Explained | The Devas arbitration

Why have shareholders of the company moved to seize Air India assets overseas? What lies ahead?

January 09, 2022 03:06 am | Updated 12:09 pm IST

**EDS: FILE IMAGE FOR CIVIL AVIATION STORIES** New Delhi: In this Monday, March 2, 2020 file photo are seen Air India planes parked at the IGI Airport in New Delhi. The Civil Aviation Ministry on Thursday, May 21, 2020 issued Standard Operating Procedures (SOPs) for passenger movement which needs to be followed by airports, passengers and airlines after the flight operations commences from May 25. (PTI Photo/Ravi Choudhary) (PTI21-05-2020_000203A)

**EDS: FILE IMAGE FOR CIVIL AVIATION STORIES** New Delhi: In this Monday, March 2, 2020 file photo are seen Air India planes parked at the IGI Airport in New Delhi. The Civil Aviation Ministry on Thursday, May 21, 2020 issued Standard Operating Procedures (SOPs) for passenger movement which needs to be followed by airports, passengers and airlines after the flight operations commences from May 25. (PTI Photo/Ravi Choudhary) (PTI21-05-2020_000203A)

The story so far: On Monday (January 3), Devas shareholders said they had won an order allowing seizure of $30 million worth of properties of Air India and the Airports Authority of India after a Canadian court’s order in connection with the arbitration award it had won against the Indian government. Both Indian entities have sought quashing of this order and the court has reserved its decision.

What happened in Canada?

A court in Canada had ordered seizure of amounts collected by the International Air Transport Association (IATA) on behalf of Air India and AAI. Separate orders were passed on November 24 and December 21 on pleas by Devas’s shareholders. This is the latest attempt by Devas shareholders to enforce the arbitration awards it won at international tribunals after India cancelled the Devas-Antrix deal in 2011.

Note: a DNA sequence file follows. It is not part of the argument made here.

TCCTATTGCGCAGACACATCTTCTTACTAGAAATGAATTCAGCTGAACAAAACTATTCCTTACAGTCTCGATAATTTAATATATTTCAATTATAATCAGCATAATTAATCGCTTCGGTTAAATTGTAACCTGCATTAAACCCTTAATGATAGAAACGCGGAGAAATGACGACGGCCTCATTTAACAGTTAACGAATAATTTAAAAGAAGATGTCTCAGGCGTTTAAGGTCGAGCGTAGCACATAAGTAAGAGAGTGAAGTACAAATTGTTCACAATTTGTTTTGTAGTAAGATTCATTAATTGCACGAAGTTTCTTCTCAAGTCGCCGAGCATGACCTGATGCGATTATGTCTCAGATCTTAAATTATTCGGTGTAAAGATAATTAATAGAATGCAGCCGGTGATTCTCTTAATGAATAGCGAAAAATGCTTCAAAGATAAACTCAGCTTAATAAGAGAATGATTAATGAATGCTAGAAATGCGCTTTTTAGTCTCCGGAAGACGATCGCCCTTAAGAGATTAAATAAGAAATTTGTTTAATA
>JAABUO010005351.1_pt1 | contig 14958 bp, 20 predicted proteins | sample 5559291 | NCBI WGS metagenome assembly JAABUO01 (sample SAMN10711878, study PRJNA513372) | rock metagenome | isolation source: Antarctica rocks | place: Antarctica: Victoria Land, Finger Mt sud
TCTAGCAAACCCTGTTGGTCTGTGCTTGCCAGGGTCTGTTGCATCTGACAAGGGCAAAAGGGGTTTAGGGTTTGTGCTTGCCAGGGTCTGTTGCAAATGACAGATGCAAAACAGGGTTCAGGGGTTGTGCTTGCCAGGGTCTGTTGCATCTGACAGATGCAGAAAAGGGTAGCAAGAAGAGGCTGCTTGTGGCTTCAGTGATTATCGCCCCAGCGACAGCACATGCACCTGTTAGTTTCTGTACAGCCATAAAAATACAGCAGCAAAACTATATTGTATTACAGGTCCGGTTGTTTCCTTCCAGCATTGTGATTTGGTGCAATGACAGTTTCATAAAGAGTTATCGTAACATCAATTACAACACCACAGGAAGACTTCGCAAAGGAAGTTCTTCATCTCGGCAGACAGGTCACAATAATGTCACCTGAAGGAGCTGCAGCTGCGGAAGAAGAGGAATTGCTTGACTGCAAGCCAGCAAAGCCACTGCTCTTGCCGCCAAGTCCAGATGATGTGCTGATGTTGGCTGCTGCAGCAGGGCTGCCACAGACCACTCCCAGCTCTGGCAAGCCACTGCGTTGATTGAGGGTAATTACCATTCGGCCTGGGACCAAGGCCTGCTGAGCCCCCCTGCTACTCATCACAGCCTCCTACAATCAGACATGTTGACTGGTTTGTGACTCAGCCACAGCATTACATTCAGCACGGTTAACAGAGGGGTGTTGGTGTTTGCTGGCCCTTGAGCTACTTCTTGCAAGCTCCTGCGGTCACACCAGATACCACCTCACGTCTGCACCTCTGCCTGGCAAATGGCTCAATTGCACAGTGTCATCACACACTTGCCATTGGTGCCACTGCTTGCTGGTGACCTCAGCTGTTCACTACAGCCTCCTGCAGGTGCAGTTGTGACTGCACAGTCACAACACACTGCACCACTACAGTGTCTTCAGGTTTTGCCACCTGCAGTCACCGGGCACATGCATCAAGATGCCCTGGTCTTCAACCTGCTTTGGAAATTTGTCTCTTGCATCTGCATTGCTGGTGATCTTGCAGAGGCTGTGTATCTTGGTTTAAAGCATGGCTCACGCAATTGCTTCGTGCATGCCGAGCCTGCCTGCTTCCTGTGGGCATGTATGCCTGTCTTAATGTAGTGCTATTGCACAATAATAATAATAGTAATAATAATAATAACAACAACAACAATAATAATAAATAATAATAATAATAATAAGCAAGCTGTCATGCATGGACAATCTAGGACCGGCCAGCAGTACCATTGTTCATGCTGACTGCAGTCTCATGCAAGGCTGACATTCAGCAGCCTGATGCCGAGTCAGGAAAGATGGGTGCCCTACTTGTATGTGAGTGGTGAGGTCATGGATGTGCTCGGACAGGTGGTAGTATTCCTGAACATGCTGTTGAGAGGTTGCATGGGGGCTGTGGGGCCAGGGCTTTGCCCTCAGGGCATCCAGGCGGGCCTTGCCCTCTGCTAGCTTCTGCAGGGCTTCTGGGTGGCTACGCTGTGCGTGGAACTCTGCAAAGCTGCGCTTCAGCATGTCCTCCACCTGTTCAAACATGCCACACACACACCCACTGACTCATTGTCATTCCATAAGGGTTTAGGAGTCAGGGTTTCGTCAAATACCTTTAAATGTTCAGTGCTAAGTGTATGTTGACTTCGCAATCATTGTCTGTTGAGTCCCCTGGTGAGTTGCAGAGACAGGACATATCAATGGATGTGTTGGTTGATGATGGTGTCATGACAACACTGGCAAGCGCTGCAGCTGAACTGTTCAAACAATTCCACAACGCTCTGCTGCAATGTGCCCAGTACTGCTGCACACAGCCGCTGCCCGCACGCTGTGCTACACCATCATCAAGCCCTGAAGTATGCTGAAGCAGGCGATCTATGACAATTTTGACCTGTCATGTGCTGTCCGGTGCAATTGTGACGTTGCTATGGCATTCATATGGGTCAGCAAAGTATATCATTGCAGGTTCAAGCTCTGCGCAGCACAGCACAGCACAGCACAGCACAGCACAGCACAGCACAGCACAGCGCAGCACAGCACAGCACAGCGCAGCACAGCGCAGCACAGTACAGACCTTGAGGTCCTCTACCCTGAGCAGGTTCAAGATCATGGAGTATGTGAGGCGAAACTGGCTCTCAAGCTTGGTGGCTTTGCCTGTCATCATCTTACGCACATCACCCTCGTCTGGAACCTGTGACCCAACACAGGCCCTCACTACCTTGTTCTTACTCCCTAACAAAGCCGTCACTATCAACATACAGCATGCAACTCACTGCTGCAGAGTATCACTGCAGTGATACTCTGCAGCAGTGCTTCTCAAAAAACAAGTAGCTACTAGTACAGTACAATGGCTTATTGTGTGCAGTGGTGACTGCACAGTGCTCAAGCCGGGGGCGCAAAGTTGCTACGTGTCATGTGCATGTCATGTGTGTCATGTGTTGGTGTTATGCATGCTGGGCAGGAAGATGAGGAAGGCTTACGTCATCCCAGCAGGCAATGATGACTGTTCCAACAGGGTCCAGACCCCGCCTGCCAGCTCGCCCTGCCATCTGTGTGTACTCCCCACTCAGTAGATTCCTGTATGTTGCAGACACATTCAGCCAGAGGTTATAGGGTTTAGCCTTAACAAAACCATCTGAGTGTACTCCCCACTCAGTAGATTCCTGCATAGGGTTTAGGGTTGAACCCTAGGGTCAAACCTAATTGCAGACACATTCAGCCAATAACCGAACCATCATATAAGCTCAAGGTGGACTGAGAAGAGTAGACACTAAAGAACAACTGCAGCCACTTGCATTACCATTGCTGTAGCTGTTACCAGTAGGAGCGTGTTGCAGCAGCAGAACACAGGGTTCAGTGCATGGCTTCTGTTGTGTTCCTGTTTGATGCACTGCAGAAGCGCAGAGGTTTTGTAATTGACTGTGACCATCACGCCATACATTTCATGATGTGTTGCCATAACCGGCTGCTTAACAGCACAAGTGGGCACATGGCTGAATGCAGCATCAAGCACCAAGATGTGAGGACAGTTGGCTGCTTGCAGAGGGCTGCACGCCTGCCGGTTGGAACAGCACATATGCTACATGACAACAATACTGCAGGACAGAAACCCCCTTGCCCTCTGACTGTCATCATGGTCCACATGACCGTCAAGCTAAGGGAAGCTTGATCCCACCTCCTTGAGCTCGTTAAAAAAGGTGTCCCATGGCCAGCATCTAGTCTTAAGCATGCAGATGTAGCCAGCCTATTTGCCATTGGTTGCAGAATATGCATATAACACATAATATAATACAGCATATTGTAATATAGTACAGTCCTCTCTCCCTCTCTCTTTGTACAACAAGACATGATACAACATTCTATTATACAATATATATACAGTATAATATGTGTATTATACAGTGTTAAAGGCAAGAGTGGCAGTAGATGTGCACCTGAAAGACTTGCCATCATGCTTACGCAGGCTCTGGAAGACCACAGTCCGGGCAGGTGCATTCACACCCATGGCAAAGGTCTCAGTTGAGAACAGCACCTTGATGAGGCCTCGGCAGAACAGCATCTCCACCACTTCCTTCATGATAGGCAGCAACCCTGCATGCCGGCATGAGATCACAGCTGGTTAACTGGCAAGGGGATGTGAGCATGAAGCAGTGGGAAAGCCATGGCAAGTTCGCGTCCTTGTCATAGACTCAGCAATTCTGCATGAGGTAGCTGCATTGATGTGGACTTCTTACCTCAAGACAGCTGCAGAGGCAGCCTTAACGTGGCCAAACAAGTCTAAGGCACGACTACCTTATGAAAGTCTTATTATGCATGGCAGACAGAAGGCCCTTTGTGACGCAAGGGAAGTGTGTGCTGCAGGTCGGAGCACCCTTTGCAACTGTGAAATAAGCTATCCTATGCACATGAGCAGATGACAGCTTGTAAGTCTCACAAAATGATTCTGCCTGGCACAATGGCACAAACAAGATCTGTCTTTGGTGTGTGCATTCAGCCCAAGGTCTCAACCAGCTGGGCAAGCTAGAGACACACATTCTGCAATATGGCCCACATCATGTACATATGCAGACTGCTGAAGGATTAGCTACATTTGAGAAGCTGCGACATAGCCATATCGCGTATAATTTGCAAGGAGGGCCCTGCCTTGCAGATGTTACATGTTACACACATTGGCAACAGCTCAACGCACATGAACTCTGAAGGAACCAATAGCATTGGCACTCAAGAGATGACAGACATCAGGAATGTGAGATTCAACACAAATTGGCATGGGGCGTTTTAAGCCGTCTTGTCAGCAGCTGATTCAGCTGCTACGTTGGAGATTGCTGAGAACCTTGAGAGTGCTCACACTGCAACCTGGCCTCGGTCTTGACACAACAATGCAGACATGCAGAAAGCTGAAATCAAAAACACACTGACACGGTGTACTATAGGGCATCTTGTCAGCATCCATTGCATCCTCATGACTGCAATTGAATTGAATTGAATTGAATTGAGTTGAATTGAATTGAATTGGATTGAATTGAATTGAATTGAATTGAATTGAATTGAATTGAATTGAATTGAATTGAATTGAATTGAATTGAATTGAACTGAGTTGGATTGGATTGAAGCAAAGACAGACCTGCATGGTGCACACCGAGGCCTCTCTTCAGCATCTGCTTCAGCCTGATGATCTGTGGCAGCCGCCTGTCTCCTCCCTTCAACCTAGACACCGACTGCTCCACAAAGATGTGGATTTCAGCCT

So far, Devas has moved to seize U.S. $17.3 million of ticketing fees collected on behalf of Air India and U.S. $12.76 million of air navigation and aerodrome charges international airlines owe to AAI. Air India and AAI have sought quashing of the seizure order and the Quebec Superior Court held hearings on January 4 and January 5. The court has reserved its decision.

What was the Antrix-Devas deal and why was it cancelled?

Telecommunications firm Devas Multimedia signed a contract with Antrix (ISRO's commercial arm) in 2005 under which the latter would build and launch two ISRO satellites and lease the corresponding S-band satellite spectrum to Devas, which in turn would use it to provide its Internet services. Following a leaked draft CAG audit report that pointed to a number of potential irregularities in the deal, including alleged financial mismanagement and violation of standard operating procedures the UPA government cancelled the Antrix-Devas deal in February 2011 citing “force majeure". However, the final CAG report and a number of other panel probes did not find any evidence of quid pro quo or bribery. Questions have also been raised about the calculation of losses by the CAG in the Antrix-Devas deal as it compared satellite spectrum with telecom spectrum.

Why has Devas sought to attach AAI and Air India assets overseas?